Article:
Green means “GO” as far as investments exist. With a dire need for alternative energy as we exhaust natural resources, logic would indicate that a significant amount of investment will be needed to fuel future sustainability-minded companies.
“The entire world is developing environmental sensitivity because of the awareness that we share environmental risks so investments with environmental rewards are valued as socially responsible,” said Jamal Lucas, CEO of Jamal Lucas and Co., an organization that facilitates investments throughout developing Africa.
The range of investment options in the green sector are diverse and growing.
“If it’s important to you to improve energy efficiency within homes and workplaces, the LED lighting market is growing and shows no signs of slowing down,” said Lucas.
Consumption of LED lamps in the United States totaled $891 million in 2012. According to a new market report on “general lighting LED lamps” from ElectroniCast Consultants, the consumption value in this territory will reach $2.77 billion in 2017, representing an average annual growth rate of 25.5% (between 2012-2017).
“At the infrastructure level, there are smart micro grids, which are an ideal way to integrate renewable resources on a community level and allow for customer participation in the electricity enterprise,” said Lucas.
According to the latest report by GTM Research, Global Smart Grid Technologies and Growth Markets, 2013-2020, the global smart grid market is expected to cumulatively surpass $400 billion worldwide by 2020, with an average compound annual growth rate of over 8 percent.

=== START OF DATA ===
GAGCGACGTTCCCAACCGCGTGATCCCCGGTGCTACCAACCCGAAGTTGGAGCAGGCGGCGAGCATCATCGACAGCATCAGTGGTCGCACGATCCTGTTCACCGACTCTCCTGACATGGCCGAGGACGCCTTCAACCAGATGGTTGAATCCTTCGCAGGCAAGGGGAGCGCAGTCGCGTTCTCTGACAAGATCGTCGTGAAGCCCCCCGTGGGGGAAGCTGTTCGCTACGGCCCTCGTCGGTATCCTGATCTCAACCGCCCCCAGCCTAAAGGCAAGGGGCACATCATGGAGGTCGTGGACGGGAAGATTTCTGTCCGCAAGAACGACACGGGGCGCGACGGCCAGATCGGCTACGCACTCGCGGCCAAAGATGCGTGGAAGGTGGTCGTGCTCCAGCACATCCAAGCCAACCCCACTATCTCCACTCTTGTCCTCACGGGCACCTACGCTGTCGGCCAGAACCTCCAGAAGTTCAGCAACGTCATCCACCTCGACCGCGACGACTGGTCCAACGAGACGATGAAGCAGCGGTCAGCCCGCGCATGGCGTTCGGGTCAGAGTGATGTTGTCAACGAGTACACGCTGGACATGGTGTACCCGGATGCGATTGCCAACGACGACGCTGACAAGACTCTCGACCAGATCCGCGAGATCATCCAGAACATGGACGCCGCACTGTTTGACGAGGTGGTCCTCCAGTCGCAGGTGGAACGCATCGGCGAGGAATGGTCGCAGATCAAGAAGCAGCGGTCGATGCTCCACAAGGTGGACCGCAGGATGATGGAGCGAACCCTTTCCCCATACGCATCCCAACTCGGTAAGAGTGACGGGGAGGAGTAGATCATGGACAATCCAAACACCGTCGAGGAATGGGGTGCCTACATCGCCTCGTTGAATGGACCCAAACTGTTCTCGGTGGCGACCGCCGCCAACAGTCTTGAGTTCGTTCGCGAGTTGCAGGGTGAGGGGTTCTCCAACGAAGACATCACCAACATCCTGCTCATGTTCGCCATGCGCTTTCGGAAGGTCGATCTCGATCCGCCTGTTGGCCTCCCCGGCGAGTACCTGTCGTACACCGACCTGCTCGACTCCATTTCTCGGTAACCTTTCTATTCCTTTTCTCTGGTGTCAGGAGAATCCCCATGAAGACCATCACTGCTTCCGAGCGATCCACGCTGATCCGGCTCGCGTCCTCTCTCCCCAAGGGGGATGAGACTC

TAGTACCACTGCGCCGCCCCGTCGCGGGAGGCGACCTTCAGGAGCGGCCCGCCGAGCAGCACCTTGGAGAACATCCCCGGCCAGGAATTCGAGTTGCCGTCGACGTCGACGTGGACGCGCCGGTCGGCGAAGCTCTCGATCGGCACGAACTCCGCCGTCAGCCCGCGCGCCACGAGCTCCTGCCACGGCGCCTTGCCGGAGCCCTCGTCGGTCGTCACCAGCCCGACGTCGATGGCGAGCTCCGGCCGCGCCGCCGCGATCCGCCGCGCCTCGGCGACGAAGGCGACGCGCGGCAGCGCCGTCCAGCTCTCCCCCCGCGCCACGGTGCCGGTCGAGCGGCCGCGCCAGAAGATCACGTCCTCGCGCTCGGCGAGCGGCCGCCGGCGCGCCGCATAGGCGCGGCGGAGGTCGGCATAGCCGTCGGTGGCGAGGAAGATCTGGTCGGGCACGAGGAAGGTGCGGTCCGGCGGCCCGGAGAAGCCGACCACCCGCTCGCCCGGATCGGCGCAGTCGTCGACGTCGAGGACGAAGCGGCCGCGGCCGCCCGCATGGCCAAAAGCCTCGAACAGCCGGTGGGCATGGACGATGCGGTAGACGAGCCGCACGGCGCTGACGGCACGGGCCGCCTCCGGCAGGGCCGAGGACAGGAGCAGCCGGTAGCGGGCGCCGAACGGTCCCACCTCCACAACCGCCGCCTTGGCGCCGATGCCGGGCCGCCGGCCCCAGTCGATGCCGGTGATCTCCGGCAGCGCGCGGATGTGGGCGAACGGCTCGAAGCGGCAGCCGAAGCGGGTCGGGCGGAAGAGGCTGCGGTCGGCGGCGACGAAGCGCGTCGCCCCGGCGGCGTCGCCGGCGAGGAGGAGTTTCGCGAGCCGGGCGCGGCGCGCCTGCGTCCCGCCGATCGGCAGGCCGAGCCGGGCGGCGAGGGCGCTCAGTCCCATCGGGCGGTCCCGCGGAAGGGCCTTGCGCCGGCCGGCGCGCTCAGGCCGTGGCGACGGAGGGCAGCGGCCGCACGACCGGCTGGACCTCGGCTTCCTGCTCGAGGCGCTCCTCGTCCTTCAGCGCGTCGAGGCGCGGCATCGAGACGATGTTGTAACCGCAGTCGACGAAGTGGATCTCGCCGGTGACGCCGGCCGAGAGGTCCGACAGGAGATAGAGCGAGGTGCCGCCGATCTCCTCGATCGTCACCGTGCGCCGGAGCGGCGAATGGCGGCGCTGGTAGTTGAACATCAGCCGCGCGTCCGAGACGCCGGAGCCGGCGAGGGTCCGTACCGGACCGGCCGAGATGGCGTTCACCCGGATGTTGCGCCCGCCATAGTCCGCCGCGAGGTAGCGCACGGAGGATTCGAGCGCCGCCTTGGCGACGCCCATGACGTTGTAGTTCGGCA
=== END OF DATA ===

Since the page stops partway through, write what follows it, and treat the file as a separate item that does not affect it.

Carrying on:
DNV Business Assurance, a world leading certification body out of Milan, states that 68 percent of Central and South Americans, and 47 percent of Asians will invest in sustainability and increase that investment in the future. But the U.S. still has a long way to go.
“Considering all the growth forecasted in these areas in the next 10 years, I think the environment appears to be ripe for growth,” said Lucas. “The biggest challenge may be spreading the message to American corporations.”
A collaboration between The Conference Board, Bloomberg L.P., and Global Reporting Initiative (GRI) Focal Point USA, Sustainability Practices: 2013 Edition, analyzes a total of 76 environmental, social, and reporting practices, including atmospheric emissions, water consumption, biodiversity policies, labor standards, human rights practices, and charitable and political contributions.
This annual analysis of the sustainability disclosure of business corporations found that, despite the increasing awareness of sustainability reporting standards in the United States, progress continues to be slow. Fewer than 20 percent of S&P 500 companies disclose their performance across a broad range of environmental and social practices. Large U.S. corporations—when compared to a multinational index such as the S&P Global 1200—lag behind on almost every indicator of non-financial transparency, including adoption of the Global Reporting Initiative (GRI) reporting framework and verification of company disclosure by an accredited assurance service provider.
As expected, smaller U.S. corporations are even less forthcoming, with only one out of ten companies in the Russell 1000 providing a fairly comprehensive report on these issues. But Lucas said these challenges can become opportunities for investment.
“These challenges can become growth opportunities if U.S. consumers and investors can influence Corporations to enhance their support for sustainability initiatives.”
This story was originally posted at Huffington Post 01/31/2014 with additional and current updates.